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The Magnificent Orson Welles

Friday, April 4, 2008
7:00 p.m. The Trial
Orson Welles (France/Italy/W. Germany/Yugoslavia, 1962)

The Trial wasn’t Welles’s first choice for a Kafka adaptation—he preferred The Castle—but he called the end result “the finest film I have ever made.” Kafka’s Josef K is trapped by language; Welles makes him a prisoner of mise-en-scène, abstract anxiety translated into the vividly physical. K (Anthony Perkins) awakes and is arrested for an undisclosed crime by a pair of cops straight out of a B movie. The search for justice, or at least an explanation, leads him past desolate Zagreb apartment blocks and to the abandoned Gare d’Orsay, a shifting maze of uncanny offices and vast halls inhabited by bureaucrats, inexplicable women, and condemned people waiting for fate to call their number. Balancing the baroque expressionism of Welles’s visual style are a script and performances—including the squirming, petulant Perkins and Welles himself as the Advocate, imperious in his lassitude—that emphasize the affinity between nightmare and comedy.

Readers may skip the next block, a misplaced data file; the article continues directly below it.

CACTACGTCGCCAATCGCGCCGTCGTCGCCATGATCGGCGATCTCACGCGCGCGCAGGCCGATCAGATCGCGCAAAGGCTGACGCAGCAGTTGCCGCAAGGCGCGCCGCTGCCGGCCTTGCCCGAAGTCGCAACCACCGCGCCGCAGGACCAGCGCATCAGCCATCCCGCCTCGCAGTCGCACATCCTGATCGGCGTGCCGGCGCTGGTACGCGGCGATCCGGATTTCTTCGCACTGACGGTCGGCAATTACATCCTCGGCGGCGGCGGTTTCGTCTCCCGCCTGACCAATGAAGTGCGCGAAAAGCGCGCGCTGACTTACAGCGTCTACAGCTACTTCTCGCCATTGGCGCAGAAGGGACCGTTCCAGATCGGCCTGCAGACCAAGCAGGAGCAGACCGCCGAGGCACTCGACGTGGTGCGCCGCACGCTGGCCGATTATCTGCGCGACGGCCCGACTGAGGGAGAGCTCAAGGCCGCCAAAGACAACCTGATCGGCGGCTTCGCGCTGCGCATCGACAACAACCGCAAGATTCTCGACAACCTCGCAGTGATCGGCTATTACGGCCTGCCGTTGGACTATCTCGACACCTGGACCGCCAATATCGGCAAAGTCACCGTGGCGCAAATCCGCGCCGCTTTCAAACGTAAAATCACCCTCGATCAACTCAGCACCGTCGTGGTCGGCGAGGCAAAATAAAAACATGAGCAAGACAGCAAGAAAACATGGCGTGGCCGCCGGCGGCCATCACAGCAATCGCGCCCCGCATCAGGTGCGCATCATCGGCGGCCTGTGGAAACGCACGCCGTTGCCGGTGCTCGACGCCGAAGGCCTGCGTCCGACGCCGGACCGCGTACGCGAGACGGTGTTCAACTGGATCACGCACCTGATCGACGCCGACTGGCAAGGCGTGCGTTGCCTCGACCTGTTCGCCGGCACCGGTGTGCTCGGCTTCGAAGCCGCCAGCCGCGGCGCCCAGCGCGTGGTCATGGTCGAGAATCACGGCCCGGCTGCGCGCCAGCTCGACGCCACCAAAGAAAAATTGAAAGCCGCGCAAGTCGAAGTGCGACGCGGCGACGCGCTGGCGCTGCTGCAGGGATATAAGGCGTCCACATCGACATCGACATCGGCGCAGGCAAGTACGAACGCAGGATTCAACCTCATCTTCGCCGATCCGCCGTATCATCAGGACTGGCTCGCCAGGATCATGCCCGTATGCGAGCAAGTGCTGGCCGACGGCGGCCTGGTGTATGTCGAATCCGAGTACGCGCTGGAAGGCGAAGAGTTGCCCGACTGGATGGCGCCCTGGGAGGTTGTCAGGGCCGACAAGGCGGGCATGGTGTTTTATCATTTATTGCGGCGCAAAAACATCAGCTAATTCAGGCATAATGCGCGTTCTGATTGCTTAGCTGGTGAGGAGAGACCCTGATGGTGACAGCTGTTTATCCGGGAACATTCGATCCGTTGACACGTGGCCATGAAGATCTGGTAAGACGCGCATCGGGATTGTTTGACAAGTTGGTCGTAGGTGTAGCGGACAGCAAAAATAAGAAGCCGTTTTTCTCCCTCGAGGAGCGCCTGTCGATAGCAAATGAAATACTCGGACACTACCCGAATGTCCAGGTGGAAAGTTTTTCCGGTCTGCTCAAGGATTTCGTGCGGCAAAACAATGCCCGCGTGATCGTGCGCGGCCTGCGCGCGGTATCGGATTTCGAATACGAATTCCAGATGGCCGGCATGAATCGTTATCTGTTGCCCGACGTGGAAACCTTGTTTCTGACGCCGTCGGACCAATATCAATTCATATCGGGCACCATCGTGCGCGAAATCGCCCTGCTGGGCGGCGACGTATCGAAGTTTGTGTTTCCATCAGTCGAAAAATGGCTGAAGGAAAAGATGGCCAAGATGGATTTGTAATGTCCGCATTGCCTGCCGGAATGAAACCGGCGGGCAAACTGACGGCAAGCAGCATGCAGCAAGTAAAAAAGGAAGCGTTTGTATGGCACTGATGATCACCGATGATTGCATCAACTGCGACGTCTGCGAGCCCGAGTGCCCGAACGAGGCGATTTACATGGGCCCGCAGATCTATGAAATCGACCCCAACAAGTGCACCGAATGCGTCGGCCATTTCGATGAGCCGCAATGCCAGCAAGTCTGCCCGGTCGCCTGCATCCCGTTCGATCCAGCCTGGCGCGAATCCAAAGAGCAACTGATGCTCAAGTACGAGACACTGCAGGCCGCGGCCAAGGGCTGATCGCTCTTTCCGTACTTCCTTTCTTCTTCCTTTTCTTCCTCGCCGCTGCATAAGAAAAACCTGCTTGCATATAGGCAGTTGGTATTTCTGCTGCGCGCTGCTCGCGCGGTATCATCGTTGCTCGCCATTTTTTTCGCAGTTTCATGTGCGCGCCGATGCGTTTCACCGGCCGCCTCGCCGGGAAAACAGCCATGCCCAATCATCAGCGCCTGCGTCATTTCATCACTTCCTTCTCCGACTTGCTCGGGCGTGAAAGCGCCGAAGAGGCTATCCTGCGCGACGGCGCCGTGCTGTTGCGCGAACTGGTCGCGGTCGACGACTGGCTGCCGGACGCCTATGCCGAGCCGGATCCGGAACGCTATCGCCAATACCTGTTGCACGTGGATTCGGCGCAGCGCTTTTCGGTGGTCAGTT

—Juliet Clark

• Written by Welles, based on the novel by Franz Kafka. Photographed by Edmond Richard. With Anthony Perkins, Jeanne Moreau, Romy Schneider, Welles. (118 mins, B&W, 35mm, From Milestone)